Casper Ruud explains what makes Rafael Nadal dominant force on clay



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Casper Ruud explains what makes Rafael Nadal dominant force on clay

World No. 7 Casper Ruud has never played Rafael Nadal in a tour level match but he knows how it feels to play the Spaniard since he has practiced with the former world No. 1 several times. Nadal, the greatest clay court player ever, is missing the beginning of the clay season as he pulled out of the Monte Carlo Masters and Barcelona Open.

Ruud, who is becoming a dominant force on clay, is a seven-time ATP champion and six of his seven titles came on clay. In an interview with the ATP Tour website, Ruud explained what makes Nadal such a dominant force on clay.

"I have practised with him quite a bit and I think he never gives you room to breathe when you play against him on clay. All the shots he produces are very heavy to face because he puts a lot of topspin and they bounce very high.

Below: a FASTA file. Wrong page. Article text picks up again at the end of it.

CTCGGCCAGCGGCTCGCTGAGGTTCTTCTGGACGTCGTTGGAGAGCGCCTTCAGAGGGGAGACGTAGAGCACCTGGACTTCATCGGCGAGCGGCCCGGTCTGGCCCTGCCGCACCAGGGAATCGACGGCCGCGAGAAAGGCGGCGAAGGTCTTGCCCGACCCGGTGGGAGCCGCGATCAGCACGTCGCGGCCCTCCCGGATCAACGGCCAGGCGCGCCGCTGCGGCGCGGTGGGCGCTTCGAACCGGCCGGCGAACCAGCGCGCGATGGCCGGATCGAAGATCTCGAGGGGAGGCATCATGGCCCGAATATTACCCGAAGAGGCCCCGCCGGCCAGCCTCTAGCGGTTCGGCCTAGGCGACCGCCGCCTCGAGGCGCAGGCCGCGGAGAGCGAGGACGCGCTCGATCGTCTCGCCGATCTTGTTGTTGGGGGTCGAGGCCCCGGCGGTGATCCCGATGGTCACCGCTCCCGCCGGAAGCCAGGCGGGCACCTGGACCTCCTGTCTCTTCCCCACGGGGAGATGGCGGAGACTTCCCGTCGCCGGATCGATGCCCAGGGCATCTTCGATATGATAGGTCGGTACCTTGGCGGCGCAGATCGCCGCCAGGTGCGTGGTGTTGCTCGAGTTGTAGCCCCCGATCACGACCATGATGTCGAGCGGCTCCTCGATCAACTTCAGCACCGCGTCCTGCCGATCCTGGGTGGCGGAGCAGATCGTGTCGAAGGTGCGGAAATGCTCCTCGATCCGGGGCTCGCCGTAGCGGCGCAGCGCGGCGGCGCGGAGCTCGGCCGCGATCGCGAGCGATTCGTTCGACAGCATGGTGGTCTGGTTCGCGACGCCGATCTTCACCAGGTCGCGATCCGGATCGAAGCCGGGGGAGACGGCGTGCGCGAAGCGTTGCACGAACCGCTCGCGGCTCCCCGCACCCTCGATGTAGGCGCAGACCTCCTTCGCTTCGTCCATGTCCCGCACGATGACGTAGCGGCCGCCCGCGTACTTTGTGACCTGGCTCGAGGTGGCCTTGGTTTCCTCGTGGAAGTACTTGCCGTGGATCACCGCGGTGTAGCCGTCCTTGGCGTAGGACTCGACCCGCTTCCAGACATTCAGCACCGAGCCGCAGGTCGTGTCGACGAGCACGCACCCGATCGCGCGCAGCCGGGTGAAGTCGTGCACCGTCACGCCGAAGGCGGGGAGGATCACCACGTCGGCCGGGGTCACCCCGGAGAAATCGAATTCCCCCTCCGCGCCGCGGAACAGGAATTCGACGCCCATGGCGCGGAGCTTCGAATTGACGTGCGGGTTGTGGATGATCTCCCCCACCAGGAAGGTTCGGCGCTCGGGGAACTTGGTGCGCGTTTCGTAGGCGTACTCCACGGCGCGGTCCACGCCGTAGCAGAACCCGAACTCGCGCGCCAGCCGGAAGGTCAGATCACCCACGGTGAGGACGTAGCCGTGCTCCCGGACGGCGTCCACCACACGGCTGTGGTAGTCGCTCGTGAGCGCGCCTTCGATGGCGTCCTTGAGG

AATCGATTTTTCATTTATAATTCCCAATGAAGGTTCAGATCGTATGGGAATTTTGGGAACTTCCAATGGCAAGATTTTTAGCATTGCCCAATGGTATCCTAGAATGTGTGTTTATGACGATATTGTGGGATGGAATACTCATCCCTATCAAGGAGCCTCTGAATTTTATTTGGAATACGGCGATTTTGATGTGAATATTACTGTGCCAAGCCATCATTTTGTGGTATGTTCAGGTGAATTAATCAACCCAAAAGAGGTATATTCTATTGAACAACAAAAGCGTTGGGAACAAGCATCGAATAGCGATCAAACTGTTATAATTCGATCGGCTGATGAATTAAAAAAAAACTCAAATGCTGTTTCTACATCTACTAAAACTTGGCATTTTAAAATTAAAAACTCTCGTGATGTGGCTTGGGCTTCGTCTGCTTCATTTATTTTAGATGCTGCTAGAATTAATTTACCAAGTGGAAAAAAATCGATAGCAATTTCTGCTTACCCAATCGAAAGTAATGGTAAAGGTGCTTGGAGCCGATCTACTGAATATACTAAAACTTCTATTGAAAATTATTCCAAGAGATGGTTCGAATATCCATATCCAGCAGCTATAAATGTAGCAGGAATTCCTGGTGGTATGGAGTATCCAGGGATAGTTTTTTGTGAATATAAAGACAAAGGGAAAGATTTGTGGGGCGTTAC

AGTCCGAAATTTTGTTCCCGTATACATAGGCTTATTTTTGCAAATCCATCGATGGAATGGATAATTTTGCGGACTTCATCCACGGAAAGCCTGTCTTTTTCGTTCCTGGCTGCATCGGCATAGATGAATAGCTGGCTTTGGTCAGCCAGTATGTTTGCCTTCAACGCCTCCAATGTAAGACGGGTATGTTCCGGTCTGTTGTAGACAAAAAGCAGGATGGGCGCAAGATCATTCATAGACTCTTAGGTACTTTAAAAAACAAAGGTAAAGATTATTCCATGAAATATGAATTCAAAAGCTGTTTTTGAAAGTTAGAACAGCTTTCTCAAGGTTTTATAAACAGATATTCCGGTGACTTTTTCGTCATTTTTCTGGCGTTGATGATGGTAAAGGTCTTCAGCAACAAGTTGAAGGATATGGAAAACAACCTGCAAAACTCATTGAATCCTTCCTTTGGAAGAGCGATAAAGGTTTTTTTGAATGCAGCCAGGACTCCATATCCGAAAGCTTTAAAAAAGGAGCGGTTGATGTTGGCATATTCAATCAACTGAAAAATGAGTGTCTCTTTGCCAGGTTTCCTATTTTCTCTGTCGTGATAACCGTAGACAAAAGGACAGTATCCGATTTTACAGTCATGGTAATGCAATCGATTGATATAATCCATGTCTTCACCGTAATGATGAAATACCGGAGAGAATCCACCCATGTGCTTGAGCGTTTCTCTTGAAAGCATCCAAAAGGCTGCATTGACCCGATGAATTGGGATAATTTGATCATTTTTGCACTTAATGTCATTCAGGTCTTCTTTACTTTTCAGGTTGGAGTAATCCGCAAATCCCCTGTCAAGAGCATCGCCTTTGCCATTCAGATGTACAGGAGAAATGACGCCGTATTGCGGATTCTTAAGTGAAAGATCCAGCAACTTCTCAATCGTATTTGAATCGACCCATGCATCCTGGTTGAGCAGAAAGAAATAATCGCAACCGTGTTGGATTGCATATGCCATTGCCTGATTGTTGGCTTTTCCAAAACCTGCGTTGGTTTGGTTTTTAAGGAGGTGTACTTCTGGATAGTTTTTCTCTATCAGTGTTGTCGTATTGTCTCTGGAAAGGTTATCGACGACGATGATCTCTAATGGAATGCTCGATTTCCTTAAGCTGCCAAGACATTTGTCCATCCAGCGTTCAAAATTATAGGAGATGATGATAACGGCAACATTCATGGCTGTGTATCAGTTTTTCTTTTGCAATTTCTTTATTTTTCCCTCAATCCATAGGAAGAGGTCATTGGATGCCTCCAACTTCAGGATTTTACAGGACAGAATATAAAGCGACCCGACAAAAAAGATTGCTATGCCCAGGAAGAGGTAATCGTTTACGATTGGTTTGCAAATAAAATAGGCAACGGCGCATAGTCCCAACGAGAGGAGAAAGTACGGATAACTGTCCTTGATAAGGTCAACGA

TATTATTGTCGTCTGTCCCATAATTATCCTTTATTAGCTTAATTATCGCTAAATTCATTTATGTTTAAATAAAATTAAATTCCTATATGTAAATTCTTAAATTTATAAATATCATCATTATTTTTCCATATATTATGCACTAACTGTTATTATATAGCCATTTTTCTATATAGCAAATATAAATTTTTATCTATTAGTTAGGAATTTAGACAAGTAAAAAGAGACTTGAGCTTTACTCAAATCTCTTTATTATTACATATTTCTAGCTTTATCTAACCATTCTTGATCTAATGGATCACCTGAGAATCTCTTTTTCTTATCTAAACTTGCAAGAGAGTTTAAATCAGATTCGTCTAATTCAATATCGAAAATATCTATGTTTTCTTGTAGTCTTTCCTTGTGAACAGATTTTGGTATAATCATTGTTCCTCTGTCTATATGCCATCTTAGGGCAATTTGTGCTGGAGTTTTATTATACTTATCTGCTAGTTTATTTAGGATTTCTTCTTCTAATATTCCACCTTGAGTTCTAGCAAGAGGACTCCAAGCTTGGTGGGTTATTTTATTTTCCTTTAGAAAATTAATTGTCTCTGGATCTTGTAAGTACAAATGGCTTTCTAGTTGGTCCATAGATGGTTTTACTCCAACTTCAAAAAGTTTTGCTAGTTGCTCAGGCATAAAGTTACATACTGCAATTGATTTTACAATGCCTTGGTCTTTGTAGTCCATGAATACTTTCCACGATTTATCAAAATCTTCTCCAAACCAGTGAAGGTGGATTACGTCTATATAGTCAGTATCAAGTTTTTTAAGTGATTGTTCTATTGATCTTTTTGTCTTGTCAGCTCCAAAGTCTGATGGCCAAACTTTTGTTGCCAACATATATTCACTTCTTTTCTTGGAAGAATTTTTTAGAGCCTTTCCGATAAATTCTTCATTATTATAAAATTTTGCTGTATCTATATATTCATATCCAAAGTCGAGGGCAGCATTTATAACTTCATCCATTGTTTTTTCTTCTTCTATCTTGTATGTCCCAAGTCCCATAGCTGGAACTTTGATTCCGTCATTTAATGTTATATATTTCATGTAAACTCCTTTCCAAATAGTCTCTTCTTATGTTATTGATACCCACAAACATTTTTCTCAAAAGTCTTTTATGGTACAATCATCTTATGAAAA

Any time you need to play a shot above shoulder height from the baseline or when you play groundstrokes, it’s tough. It’s tough to get good enough depth back when he plays these heavy shots, so he gets a chance many times to move forward and go for an aggressive shot," Ruud told the ATP Tour website."

Ruud: Nadal plays strictly and his forehand is a deadly weapon

"He sets up the point very well and many times the same way. He likes to dominate points with his forehand and I think the majority of his clay-court career, he has been very successful playing his forehand heavy crosscourt to his opponent’s backhand, usually when he plays right-handed players.

Most players struggle with his shots and it’s very normal because they’re very heavy. I think this is what makes him so successful," Ruud added. "He plays every point very, very strictly and with order, like it’s his last point.

I have heard him say that many times before and that’s the reason he never gives you room to breathe. You don’t get too many free points from him in a match or when you play points [in practice]. With the clay, sometimes it’s more physically demanding because you play longer rallies and longer matches, and he’s there ready for it."